9 March 2003 | by howdymaxSee all my reviews

I rarely rate a movie 10/10, but this is a welcome exception. It is, without doubt, Alan Arkin's finest hour.

The story line is a laugh riot in it's own right. A Russian sub accidentally grounds on an island off New England. A squad of Russians, led by Alan Arkin, are sent ashore to secure a power boat to help free the sub. It all goes flooey and the laugh riot begins. I did think the ending was sappy, but honestly I couldn't think of one more appropriate, so I had to give them a pass.

The cast, in general, is first rate, but the casting of Alan Arkin in the lead role is inspired. He is absolutely hilarious as things spiral out of his control. "Soon there will be World War III and everybody is blaming YOU!" You will recognize some of the faces. Carl Reiner as the self-important New York writer, Brian Keith as the Town Constable, Jonathon Winters as his befuddled deputy, Ben Blue as the town drunk, and Paul Ford as a pompous retired military type. The only flaw was the casting of John Philip Law. He is an engaging actor, but his portrayal of the sensitive Russian sailor just didn't make the grade.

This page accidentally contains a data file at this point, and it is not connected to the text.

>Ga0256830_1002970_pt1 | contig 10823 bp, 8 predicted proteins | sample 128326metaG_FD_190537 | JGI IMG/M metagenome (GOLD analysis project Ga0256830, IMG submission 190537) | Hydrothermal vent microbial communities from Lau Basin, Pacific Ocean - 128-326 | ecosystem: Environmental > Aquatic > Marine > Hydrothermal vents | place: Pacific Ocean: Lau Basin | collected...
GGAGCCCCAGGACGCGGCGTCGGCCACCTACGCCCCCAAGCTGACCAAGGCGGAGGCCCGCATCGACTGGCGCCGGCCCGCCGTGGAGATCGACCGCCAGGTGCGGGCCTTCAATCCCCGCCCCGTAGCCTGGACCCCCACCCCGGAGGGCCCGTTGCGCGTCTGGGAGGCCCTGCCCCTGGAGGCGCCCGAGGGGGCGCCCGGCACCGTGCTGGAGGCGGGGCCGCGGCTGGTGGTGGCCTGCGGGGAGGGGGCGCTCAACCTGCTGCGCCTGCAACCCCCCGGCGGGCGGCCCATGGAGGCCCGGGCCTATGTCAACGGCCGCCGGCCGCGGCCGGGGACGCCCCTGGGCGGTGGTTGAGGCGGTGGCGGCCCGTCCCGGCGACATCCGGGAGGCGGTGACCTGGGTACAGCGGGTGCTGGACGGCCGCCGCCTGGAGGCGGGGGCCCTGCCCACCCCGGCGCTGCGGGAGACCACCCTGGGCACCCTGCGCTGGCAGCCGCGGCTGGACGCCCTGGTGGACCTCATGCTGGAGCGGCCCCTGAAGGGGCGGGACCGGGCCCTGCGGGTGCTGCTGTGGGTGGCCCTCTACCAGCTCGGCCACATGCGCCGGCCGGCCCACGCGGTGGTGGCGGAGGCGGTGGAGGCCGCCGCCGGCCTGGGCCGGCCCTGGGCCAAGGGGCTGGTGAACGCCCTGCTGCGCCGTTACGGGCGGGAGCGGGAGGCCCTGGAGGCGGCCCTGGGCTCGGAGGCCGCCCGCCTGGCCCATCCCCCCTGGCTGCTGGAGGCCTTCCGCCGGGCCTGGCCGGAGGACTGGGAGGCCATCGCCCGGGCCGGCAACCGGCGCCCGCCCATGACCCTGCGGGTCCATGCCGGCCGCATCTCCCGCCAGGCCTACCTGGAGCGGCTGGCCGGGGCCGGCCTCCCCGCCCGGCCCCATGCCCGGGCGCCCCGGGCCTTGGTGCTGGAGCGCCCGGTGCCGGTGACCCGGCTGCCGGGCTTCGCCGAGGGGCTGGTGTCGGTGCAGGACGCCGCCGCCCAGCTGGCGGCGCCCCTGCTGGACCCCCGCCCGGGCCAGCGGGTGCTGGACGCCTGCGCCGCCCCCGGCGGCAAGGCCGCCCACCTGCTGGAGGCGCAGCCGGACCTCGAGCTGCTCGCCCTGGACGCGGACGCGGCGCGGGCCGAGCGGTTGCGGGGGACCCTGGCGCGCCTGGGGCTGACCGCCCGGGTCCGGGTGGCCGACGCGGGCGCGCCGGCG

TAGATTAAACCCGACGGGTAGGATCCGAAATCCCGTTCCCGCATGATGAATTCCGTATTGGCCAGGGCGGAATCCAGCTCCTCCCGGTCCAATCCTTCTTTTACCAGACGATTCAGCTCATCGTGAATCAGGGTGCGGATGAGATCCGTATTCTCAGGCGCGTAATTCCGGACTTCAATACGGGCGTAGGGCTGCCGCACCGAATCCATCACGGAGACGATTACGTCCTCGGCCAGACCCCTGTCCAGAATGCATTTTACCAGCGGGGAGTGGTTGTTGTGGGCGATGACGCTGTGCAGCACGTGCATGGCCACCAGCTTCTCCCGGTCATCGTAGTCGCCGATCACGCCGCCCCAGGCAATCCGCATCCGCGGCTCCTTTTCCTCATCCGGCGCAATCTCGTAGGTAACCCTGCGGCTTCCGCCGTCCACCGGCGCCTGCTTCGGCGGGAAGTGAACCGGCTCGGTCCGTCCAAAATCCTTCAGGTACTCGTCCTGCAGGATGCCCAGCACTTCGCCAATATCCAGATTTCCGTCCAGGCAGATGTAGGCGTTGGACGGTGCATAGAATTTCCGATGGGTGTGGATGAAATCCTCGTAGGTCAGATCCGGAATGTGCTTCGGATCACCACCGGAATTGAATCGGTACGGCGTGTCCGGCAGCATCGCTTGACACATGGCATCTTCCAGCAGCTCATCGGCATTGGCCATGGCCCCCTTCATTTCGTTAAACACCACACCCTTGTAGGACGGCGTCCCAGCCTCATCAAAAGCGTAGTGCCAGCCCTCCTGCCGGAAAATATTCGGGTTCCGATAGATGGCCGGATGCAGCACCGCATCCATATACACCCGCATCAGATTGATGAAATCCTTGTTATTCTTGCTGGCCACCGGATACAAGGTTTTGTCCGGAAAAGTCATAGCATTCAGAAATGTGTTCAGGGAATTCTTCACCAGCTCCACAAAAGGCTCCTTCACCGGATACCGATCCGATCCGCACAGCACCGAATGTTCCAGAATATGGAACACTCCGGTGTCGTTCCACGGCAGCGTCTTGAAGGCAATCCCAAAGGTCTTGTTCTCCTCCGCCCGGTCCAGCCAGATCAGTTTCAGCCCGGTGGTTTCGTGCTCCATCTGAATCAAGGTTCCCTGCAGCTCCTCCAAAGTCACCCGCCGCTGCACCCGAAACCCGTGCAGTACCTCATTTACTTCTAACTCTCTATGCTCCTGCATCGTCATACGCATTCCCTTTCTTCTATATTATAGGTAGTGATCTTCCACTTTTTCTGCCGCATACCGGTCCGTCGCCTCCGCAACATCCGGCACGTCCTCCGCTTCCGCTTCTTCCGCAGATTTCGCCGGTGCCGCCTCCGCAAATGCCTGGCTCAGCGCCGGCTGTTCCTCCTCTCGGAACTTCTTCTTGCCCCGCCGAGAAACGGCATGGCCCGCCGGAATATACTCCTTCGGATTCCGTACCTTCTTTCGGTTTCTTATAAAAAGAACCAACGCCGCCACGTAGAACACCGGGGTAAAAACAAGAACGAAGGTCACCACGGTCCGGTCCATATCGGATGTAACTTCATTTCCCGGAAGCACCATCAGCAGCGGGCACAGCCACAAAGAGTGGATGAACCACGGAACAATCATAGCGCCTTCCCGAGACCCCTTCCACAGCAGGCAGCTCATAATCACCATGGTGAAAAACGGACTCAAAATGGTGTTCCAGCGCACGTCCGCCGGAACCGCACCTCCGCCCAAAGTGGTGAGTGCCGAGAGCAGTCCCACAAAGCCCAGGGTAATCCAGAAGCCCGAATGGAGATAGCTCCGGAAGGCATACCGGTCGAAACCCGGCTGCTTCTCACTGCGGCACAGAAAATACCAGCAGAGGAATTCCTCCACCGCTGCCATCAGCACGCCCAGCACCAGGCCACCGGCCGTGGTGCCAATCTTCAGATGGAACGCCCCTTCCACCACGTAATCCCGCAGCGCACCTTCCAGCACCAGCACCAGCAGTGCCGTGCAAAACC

Usually, in a comedy this frantic, the characters tend to get lost in the slapstick. Not so in this case. Each of the characters are fleshed out to the point that you really think you know what they are thinking.

I don't know why I'm writing this review. For those of you who have seen it - no review is necessary. For those of you who haven't - there is no excuse.